The Green Bible
Matthew Sleeth may not be the Lord Almighty, but he did write the foreword to the new edition of God's bestseller — The Green Bible. We chat with Sleeth about Jesus, SUVs and why the world needs yet another Bible.
Wed, Jan 28 2009 at 8:07 AM
Photo: Gratzi, Michelangelo Buonarroti
What does Jesus teach about respect for the environment?
Does God care whether I drive an SUV, leave the TV on all night, or fly around the world skiing? The Bible doesn’t mention any of these things. They didn’t exist in Jesus’ time. Yet Jesus taught the spirit of the law, not the letter. From the spirit of the law, and from the example of his love, we can determine the morality of our actions. The Golden Rule allows us to see the moral side of many issues, including environmental ones. Love thy neighbor as thyself – one cannot claim to be a Christian and ignore the Golden Rule.
What are some of the most compelling passages that address God’s love of creation and how we are to love and care for it too?
My favorite green passage is Psalm 24: "The earth is the Lord's and everything in it belongs to him." It focuses us on true ownership of our planet. It is a song, a prayer and a joyful acknowledgement of our creator.
Most people have never heard a sermon on trees, fish or even the biblical call to stewardship. Yet the Bible is filled with specific instruction on caring for God's creation. How do we prevent rainforest destruction or mountaintop removal? What should we do about climate change? Does a fruit tree have protected status? These questions are answered in the Bible.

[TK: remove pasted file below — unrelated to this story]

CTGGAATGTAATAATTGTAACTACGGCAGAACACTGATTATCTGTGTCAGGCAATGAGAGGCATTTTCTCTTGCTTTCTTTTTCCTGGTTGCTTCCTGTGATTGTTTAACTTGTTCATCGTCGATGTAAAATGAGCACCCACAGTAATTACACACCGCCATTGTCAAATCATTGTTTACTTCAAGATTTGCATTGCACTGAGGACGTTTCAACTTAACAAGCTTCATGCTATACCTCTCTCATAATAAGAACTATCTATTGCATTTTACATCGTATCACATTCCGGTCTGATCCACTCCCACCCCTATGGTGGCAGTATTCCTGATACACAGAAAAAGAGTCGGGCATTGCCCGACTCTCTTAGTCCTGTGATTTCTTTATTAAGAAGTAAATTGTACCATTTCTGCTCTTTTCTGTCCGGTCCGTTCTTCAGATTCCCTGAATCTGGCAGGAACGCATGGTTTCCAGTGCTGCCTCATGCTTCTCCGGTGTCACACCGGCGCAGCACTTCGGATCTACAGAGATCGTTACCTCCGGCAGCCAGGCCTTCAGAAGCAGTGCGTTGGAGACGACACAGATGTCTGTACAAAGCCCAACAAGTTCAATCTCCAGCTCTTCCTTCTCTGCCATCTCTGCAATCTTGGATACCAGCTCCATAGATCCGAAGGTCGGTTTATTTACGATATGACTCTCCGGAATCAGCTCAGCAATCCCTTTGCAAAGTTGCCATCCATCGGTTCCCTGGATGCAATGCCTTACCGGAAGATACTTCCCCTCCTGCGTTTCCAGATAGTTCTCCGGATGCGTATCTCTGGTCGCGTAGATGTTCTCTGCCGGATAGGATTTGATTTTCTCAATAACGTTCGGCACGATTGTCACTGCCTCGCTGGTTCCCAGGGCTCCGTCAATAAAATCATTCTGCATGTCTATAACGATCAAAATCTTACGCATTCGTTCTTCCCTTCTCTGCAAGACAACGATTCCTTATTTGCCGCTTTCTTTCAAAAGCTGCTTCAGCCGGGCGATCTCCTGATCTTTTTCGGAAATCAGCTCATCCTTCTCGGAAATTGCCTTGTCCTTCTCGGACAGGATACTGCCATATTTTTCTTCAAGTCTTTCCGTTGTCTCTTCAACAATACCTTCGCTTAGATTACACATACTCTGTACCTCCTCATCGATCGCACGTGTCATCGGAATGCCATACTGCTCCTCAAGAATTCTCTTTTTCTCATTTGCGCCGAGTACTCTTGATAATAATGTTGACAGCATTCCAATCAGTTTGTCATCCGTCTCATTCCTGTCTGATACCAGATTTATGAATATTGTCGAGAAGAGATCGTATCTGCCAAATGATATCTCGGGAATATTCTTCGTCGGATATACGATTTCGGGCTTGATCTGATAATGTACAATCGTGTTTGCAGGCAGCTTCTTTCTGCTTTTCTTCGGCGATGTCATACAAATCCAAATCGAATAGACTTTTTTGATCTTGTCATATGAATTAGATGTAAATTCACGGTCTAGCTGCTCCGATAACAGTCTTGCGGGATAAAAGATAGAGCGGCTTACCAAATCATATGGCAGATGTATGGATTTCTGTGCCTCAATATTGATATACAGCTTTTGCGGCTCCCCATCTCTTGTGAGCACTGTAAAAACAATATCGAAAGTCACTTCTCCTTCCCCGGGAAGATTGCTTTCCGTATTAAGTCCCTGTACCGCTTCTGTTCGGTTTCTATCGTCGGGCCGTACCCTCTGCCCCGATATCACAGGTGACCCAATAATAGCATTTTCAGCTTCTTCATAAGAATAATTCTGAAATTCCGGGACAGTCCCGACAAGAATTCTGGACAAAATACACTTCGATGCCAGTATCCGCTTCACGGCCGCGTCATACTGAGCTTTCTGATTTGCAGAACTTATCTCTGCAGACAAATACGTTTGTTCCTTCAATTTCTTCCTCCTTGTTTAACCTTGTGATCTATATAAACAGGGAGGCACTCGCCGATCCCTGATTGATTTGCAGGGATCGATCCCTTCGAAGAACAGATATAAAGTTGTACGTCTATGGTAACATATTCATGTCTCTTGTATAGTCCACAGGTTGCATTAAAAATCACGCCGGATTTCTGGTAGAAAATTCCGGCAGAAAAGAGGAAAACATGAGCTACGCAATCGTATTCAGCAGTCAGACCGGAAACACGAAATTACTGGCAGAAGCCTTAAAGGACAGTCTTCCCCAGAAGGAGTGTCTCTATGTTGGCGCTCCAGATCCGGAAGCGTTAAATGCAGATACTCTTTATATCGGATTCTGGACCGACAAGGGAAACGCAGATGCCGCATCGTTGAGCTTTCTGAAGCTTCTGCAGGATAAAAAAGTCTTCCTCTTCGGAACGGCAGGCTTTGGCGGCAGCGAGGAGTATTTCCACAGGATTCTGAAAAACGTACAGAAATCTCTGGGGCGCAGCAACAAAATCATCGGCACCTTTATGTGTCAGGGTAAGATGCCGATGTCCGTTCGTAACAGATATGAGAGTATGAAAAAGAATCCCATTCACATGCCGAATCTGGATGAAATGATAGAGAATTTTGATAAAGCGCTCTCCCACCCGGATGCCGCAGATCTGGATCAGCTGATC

The longest speech by God occurs in the book of Job. Job and his friends are struggling with the question, "Why does God let bad things happen to good people?" In response, God points to the inherent grandeur and wonder on the natural world.
It all belongs to God. We are merely sojourners, tasked with passing along God's green earth in as good, or better, shape to future generations.
What is “eco-justice”? How is protecting and caring for God’s creation inseparable from the calling to do justice for the poor?
Christians are commanded by God to care for each other and the planet. Love of God, love of neighbor and the demands of stewardship are more than enough reason for evangelical Christians to respond to the climate change problem with moral passion and concrete action. Our responsibility for life is nonnegotiable.
When my family and I make any decision or purchase, we try to ask ourselves two questions: Will this help me love God with all my heart, mind, soul and strength? And will this help me love my neighbor? The answers will always lead us to "socially just" action that will be pleasing to God.
Stewardship and social justice both require us to replace greed and selfishness with gratitude and service. A hundred years ago, most people lived on farms. If an area was experiencing a drought, it would be common — and biblical — to pray for rain. There was a direct causal understanding of God's sustaining hand in our lives. With a credit card and a grocery store, God can seem superfluous.
We say a prayer of thanks before eating because we understand that food is God's sustaining hand in our lives, that many around the world do not have enough to eat, and that food is a gift, not an entitlement. Yet how many of us pray when we fill our cars up with gasoline? If we don't, is it because we think everyone has enough, or that gasoline (and access to clean water, unlimited electricity, etc.) is an entitlement?